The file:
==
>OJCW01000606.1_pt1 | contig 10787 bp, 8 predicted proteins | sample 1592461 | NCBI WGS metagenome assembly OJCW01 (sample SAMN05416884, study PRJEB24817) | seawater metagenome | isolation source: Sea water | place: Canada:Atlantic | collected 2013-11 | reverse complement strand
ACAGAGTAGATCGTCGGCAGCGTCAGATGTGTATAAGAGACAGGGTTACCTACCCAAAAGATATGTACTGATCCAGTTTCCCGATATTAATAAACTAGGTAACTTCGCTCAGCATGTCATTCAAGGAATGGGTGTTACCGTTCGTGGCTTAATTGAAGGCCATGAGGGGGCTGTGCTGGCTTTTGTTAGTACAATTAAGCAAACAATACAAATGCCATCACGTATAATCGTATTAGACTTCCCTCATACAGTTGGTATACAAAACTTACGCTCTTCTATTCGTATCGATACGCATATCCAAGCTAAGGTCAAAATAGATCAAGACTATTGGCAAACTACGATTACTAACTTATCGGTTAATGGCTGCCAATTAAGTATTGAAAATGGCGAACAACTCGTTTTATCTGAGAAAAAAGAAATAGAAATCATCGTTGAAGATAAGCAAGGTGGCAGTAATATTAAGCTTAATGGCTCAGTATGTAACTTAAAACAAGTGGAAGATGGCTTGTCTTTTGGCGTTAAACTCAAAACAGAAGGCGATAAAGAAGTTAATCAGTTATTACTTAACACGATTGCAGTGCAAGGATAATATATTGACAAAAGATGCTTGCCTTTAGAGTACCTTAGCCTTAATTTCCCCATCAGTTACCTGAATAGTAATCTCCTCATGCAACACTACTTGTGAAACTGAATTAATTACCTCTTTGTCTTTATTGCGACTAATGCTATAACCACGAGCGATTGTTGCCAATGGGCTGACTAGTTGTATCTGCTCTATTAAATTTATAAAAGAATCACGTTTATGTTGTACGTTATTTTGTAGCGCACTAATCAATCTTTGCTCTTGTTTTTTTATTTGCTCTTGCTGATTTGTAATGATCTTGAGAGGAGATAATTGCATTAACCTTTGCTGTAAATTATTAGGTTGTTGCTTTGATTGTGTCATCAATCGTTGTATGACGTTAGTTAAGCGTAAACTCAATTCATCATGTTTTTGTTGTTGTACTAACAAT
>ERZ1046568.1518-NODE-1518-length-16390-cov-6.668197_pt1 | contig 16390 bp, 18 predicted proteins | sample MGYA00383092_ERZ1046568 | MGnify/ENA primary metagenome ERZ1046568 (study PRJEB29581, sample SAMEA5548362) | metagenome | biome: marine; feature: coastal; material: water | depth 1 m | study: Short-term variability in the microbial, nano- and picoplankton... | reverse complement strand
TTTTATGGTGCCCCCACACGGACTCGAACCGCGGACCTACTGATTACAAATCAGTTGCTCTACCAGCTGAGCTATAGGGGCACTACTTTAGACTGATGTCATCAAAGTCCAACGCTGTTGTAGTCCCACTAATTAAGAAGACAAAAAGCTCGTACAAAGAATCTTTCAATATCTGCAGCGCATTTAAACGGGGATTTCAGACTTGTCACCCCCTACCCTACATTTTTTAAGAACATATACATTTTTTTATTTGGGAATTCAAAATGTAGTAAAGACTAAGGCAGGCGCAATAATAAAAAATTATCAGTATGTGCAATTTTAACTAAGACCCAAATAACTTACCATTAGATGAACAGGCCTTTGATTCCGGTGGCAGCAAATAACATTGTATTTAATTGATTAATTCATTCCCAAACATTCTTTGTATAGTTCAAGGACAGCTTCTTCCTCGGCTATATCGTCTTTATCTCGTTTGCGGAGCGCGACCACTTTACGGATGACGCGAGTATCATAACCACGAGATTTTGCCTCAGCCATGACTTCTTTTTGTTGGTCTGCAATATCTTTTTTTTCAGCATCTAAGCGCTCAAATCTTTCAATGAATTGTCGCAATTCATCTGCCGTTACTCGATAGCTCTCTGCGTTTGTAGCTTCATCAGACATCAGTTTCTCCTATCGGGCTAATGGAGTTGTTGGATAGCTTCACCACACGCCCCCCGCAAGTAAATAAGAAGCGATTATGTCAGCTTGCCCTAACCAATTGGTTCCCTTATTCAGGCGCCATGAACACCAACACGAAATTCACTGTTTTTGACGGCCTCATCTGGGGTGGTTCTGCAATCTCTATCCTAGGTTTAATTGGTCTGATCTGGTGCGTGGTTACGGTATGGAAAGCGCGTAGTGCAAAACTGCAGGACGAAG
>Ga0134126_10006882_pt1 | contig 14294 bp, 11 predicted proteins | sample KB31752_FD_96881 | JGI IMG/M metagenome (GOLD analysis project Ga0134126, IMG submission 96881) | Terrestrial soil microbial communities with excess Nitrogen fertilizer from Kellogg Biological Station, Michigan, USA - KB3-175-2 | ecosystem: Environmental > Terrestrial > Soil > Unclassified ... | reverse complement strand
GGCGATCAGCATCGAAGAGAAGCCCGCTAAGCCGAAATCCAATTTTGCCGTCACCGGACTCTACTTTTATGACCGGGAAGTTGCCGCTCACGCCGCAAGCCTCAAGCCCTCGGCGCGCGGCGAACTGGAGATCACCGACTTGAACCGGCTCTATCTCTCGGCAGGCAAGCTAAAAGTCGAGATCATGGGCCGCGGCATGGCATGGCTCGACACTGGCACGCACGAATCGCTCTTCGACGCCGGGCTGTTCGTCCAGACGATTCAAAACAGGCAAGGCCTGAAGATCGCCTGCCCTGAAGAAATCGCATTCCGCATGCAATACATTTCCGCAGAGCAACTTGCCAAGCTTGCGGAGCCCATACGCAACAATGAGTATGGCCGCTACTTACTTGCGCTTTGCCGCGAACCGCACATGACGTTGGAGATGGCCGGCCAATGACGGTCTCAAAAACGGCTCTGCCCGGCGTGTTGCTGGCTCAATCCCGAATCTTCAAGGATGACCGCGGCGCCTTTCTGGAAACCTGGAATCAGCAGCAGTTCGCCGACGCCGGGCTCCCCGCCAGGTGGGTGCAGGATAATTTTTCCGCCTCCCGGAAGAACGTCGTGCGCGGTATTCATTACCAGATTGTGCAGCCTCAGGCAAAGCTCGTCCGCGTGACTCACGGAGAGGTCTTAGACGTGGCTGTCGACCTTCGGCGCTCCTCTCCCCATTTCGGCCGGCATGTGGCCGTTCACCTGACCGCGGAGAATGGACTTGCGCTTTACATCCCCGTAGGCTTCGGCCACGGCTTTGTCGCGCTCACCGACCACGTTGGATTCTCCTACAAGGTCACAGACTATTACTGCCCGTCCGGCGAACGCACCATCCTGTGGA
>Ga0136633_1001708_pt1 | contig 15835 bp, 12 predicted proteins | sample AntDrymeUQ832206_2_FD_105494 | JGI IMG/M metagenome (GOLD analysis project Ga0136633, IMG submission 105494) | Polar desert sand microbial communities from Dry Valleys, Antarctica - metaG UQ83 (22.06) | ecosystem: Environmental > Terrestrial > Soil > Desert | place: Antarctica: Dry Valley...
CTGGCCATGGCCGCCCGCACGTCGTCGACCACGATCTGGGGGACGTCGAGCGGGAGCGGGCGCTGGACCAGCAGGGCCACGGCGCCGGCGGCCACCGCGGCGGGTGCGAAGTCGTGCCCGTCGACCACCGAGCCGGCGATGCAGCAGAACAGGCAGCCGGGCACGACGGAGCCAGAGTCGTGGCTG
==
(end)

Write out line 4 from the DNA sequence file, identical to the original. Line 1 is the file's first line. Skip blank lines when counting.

TTTTATGGTGCCCCCACACGGACTCGAACCGCGGACCTACTGATTACAAATCAGTTGCTCTACCAGCTGAGCTATAGGGGCACTACTTTAGACTGATGTCATCAAAGTCCAACGCTGTTGTAGTCCCACTAATTAAGAAGACAAAAAGCTCGTACAAAGAATCTTTCAATATCTGCAGCGCATTTAAACGGGGATTTCAGACTTGTCACCCCCTACCCTACATTTTTTAAGAACATATACATTTTTTTATTTGGGAATTCAAAATGTAGTAAAGACTAAGGCAGGCGCAATAATAAAAAATTATCAGTATGTGCAATTTTAACTAAGACCCAAATAACTTACCATTAGATGAACAGGCCTTTGATTCCGGTGGCAGCAAATAACATTGTATTTAATTGATTAATTCATTCCCAAACATTCTTTGTATAGTTCAAGGACAGCTTCTTCCTCGGCTATATCGTCTTTATCTCGTTTGCGGAGCGCGACCACTTTACGGATGACGCGAGTATCATAACCACGAGATTTTGCCTCAGCCATGACTTCTTTTTGTTGGTCTGCAATATCTTTTTTTTCAGCATCTAAGCGCTCAAATCTTTCAATGAATTGTCGCAATTCATCTGCCGTTACTCGATAGCTCTCTGCGTTTGTAGCTTCATCAGACATCAGTTTCTCCTATCGGGCTAATGGAGTTGTTGGATAGCTTCACCACACGCCCCCCGCAAGTAAATAAGAAGCGATTATGTCAGCTTGCCCTAACCAATTGGTTCCCTTATTCAGGCGCCATGAACACCAACACGAAATTCACTGTTTTTGACGGCCTCATCTGGGGTGGTTCTGCAATCTCTATCCTAGGTTTAATTGGTCTGATCTGGTGCGTGGTTACGGTATGGAAAGCGCGTAGTGCAAAACTGCAGGACGAAG